One Big Colorful Picture: Animal Farm | Teen Ink

One Big Colorful Picture: Animal Farm

January 11, 2019
By ajstahovec BRONZE, Littleton, Massachusetts
ajstahovec BRONZE, Littleton, Massachusetts
1 article 0 photos 0 comments

It could be said humans have been introspectively irrational, and oftentimes too quick to act. We are an impulsive, largely fearful, and imperfect species, and this is what in essence, makes us unique. It should not be overlooked that there are other species out there that share similar traits, and this similarity is what George Orwell utilizes in Animal Farm. Orwell’s novel is about farm animals, who rebel against their human superiors, and begin to form a complicated system of governing themselves. They share many significant ideals with historical figures, most notably those in the old U.S.S.R., and they act accordingly to their historical counterparts. This makes the book sometimes confusing for a young reader, but that should not detract from the brilliant profiles of the characters, whose decisions often mirror very basic human-decisions, with thinking to back them up. In fact, Animal Farm is a well-crafted novel with a few exceptions, but not to detract from the great parallels the novel makes to human ideology.

Animal Farm shows strong examples of simple human-thinking, presenting it in a questionable manner, and the idea of a fear-based political campaign in a thought-provoking method, that aides the reader’s understanding. The backdrop of one of our main characters, Napoleon, is that his political campaign, similar to that of a dictator, is fixed in a fear based campaign. His more lenient counterpart, Snowball, who had a very short role in the novel, was constantly being used as a tool of fear, and was portrayed as a leader who did not want the best  for his peers, whereas Napoleon only had the animals betterment at heart. This, of course, was not true, and Napoleon seemed to much prefer his own betterment to that of his peers. There are other instances of fear-tactics, and they come whenever another animal raises a reasonable point against Napoleon. For example, immediately following Snowball’s expulsion from the farm (carried out by Napoleon and his fearsome dogs), the pigs who were not in full allegiance to Napoleon began to bring up discussion about what had just happened, and Napoleon who presumably feared a rebellion, called upon his dogs. The narrator remarks, “But suddenly the dogs sitting round Napoleon let out deep, menacing growls, and the pigs fell silent and sat down again. (40)” Napoleon uses his dogs as a dictator would a private army. Using these fearsome beasts as extra muscle, he can “strong-arm” any decision he wants from now on through sheer force. We as humans use fear tactics like these in everyday life, and it’s fairly disturbing to think how often they are used. Another form of fear-tactic, which does not involve threatening small farm animals, is the use of “guilt tripping.” This is commonly used in human syntax, to convince others of your opinion through feeding off someone’s empathetic side. It’s a selfish tactic, no doubt, but so are many fear-based tactics.

Furthermore, Animal Farm is heavy-handed with its parallels to real-world events as it pertains to the USSR, and this detracts from the underlying message of the book. While this could be helpful to the experienced reader, unless you know some fairly in-depth Russian history, you’re likely to be confused by the parallels. For those who don’t know, Animal Farm is based on events that took place in oldern-Russia, during the days of the U.S.S.R. This means that many of the significant characters in the novel have real world counterparts, i.e. Old Major paralleling Lenin, Snowball paralleling Trotsky, and Napoleon paralleling Stalin. In a classic show of propoganda, Napoleon comes up with the slogan, “FOUR LEGS GOOD, TWO LEGS BAD”. This is very similar to propoganda created by the Russian communists, creating an “us against them” ideology. This artifical division helps bolster “nationalism” and creates pride in ones country. On one hand however, it’s necessary to have these real-world parallels to aid, the mature reader’s understanding of the events that take place in Animal Farm. A reader can resort back to the human counter-parts of some of the characters in Orwell’s novel, to be a better example for the reader. On the other, Orwell did not use these real-world events in a proper way, and could prove to be confusing for a reader that looks to these events as a skeleton for their understanding. There is even a quote from Orwell himself talking about his writing, “that although the various episodes are taken from the actual history of the Russian Revolution, they are dealt with schematically and their chronological order is changed;” I guess it could be said that Orwell understands where he went wrong in his writing, and recognizing that is a very cool thing for an author to do. This lets us practically overlook these flaws, and just futhers my love for the book.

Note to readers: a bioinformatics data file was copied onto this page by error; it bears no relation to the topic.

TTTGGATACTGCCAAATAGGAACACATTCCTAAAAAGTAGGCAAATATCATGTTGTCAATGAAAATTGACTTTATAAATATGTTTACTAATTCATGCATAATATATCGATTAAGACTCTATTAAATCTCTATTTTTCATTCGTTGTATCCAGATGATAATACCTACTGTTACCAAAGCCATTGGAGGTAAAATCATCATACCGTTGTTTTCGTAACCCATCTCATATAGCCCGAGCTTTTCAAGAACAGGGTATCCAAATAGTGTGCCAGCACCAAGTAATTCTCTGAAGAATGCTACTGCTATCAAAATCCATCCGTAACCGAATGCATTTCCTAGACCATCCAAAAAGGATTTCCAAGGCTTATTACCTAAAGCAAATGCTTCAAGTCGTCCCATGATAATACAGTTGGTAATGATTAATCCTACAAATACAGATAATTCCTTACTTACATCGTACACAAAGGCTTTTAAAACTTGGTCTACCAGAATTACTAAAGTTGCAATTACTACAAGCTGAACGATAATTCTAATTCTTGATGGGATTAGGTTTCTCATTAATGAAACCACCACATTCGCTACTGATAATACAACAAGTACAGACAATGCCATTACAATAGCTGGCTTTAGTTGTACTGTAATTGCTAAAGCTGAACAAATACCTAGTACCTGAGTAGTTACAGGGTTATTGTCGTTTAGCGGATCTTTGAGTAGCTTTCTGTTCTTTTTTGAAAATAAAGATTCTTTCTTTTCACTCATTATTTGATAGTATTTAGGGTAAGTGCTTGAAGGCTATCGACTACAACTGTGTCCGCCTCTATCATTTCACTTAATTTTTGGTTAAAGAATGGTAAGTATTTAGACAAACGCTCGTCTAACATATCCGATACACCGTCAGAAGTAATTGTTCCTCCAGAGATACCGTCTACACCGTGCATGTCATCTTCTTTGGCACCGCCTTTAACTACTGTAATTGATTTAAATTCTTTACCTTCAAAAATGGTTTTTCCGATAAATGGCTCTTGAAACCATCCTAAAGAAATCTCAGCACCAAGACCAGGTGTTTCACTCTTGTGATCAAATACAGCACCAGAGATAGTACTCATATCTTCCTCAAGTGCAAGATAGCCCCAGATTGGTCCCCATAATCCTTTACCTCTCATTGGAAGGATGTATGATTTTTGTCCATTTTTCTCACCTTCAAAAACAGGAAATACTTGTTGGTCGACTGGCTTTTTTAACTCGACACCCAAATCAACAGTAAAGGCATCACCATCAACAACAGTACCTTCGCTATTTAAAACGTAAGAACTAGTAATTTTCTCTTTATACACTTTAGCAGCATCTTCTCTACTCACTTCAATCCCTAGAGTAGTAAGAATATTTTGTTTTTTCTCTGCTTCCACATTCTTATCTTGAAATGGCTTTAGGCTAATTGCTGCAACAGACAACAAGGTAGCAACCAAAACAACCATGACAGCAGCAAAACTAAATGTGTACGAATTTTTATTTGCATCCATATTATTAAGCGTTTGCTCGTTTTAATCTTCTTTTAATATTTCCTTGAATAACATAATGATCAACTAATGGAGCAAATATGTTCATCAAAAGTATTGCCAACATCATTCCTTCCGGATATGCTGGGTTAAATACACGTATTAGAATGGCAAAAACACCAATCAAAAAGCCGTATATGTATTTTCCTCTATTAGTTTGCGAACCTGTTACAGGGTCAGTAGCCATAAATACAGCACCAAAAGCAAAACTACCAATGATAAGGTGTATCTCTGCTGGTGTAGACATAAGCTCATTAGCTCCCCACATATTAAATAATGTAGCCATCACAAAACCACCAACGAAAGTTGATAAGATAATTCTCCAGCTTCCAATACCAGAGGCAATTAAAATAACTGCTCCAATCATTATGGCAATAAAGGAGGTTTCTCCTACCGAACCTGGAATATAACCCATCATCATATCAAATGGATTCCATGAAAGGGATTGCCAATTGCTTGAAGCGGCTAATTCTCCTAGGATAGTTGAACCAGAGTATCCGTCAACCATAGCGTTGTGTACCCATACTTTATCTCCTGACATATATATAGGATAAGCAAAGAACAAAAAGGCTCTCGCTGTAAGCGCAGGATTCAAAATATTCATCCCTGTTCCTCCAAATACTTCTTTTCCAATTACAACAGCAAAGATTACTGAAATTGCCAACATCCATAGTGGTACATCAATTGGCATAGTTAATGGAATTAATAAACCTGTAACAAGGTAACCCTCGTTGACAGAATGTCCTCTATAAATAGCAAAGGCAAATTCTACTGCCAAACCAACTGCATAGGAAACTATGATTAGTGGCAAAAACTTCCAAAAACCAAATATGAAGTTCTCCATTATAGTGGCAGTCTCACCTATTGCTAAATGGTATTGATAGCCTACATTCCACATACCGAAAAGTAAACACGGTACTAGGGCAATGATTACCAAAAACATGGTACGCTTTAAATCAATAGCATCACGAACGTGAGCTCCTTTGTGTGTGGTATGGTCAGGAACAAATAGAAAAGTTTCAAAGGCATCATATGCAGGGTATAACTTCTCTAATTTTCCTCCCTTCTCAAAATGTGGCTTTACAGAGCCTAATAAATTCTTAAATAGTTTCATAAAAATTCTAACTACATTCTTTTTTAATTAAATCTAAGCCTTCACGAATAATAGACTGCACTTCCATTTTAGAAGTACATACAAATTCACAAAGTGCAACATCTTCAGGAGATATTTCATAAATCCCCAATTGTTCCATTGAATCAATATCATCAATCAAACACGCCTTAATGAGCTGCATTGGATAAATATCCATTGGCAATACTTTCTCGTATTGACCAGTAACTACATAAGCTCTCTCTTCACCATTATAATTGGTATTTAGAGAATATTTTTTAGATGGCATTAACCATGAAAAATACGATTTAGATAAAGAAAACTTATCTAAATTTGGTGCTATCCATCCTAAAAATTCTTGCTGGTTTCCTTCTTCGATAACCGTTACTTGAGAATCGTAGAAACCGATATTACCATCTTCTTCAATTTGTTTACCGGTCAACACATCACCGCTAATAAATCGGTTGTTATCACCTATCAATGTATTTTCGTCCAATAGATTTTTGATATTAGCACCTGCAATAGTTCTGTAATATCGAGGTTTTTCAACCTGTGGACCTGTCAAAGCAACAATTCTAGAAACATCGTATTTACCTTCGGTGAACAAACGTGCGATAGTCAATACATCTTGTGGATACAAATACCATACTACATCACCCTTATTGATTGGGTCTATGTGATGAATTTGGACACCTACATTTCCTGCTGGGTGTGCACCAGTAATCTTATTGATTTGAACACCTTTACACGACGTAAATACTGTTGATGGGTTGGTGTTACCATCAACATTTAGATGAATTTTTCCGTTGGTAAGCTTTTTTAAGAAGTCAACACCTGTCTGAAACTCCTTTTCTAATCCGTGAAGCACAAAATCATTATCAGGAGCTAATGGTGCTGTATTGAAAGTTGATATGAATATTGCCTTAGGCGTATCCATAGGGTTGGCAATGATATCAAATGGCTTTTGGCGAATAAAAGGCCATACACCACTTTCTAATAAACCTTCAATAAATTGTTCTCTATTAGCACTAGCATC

Animal Farm, a very well written novel, has a few bumps along the way, but they should not be taken too seriously, as they are not excessively problematic. Orwell is a master of parallelisms, and the steps he takes to explain them to his readers are so done, that his intentions can not be overlooked. Animal Farm is very calculated in the sense that there does not seem to be a line out of place in the novel, and every action taken by an animal, and every line recited by the mindless followers, is deliberate. There are so many parallels to human nature in Animal Farm that one only has to look for them a little, to see the big, colorful picture.

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